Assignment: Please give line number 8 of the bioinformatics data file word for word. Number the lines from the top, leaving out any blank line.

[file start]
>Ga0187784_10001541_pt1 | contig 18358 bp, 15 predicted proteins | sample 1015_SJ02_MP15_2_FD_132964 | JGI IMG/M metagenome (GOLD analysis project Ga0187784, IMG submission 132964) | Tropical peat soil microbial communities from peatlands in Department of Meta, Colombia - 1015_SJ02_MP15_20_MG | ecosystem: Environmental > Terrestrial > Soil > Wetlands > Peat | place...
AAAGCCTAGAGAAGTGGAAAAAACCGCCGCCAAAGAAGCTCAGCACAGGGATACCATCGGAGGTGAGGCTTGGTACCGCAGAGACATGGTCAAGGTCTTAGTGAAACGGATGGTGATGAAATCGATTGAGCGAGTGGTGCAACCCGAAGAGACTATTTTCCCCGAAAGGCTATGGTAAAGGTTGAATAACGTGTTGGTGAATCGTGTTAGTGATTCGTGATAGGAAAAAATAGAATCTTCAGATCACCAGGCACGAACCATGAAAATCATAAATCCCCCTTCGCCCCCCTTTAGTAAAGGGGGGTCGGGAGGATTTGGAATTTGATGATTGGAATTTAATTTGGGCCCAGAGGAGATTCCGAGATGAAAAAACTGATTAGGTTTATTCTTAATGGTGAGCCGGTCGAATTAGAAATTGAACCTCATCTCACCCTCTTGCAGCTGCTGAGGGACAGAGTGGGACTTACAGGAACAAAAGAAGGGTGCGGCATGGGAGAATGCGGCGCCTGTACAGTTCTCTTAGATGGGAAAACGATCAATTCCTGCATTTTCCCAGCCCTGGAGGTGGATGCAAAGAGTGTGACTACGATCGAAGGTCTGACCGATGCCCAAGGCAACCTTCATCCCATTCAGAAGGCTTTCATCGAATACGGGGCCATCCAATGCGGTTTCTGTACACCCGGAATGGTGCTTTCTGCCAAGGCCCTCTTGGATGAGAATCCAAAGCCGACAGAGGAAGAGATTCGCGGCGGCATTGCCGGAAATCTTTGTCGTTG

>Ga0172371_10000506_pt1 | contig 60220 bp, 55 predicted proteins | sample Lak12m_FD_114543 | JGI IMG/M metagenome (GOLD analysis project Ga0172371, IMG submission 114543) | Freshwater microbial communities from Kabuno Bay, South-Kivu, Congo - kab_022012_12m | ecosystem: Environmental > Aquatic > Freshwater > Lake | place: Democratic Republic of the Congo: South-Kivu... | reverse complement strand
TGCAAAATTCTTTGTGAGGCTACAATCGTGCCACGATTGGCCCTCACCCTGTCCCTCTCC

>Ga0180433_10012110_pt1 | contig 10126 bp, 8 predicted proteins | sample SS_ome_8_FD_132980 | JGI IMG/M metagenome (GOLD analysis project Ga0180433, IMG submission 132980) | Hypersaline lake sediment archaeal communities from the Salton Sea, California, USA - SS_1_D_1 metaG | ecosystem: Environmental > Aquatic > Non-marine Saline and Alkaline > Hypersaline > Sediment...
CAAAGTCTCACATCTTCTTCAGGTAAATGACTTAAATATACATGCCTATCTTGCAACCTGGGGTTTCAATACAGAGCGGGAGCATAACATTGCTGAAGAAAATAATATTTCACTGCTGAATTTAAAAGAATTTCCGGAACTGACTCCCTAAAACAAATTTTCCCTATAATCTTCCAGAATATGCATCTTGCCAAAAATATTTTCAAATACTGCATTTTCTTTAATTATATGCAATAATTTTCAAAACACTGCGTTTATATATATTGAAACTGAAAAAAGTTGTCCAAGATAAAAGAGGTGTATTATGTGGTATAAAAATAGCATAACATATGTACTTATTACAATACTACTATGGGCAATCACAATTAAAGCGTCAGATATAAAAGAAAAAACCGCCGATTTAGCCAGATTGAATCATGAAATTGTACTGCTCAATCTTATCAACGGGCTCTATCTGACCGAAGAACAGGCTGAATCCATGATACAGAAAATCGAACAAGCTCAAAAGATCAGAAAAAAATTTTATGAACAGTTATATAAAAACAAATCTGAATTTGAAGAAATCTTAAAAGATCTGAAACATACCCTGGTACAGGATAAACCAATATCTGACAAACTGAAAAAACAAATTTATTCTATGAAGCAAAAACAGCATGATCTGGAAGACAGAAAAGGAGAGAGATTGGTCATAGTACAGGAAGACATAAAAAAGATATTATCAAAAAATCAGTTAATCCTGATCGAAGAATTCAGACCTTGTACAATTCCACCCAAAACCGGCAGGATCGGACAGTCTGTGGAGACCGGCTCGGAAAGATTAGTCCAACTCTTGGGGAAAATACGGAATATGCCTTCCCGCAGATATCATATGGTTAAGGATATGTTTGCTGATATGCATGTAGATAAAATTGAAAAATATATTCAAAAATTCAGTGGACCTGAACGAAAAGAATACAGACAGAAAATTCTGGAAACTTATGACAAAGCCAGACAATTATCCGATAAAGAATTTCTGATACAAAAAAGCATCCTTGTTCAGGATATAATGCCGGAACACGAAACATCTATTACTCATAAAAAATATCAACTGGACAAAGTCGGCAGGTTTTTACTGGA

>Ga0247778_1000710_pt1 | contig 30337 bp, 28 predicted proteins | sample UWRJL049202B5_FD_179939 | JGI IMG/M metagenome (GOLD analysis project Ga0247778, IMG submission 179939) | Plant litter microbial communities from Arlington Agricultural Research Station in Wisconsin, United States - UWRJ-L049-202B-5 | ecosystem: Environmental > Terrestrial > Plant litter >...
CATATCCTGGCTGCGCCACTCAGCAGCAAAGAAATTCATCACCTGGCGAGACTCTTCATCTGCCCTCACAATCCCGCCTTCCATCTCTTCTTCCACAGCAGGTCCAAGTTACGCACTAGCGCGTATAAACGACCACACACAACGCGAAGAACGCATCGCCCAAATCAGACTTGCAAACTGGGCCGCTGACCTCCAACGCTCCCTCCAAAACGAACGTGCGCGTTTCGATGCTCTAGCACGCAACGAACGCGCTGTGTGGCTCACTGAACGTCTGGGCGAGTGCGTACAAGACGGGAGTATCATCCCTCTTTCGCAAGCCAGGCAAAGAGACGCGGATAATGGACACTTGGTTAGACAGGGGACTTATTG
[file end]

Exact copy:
CATATCCTGGCTGCGCCACTCAGCAGCAAAGAAATTCATCACCTGGCGAGACTCTTCATCTGCCCTCACAATCCCGCCTTCCATCTCTTCTTCCACAGCAGGTCCAAGTTACGCACTAGCGCGTATAAACGACCACACACAACGCGAAGAACGCATCGCCCAAATCAGACTTGCAAACTGGGCCGCTGACCTCCAACGCTCCCTCCAAAACGAACGTGCGCGTTTCGATGCTCTAGCACGCAACGAACGCGCTGTGTGGCTCACTGAACGTCTGGGCGAGTGCGTACAAGACGGGAGTATCATCCCTCTTTCGCAAGCCAGGCAAAGAGACGCGGATAATGGACACTTGGTTAGACAGGGGACTTATTG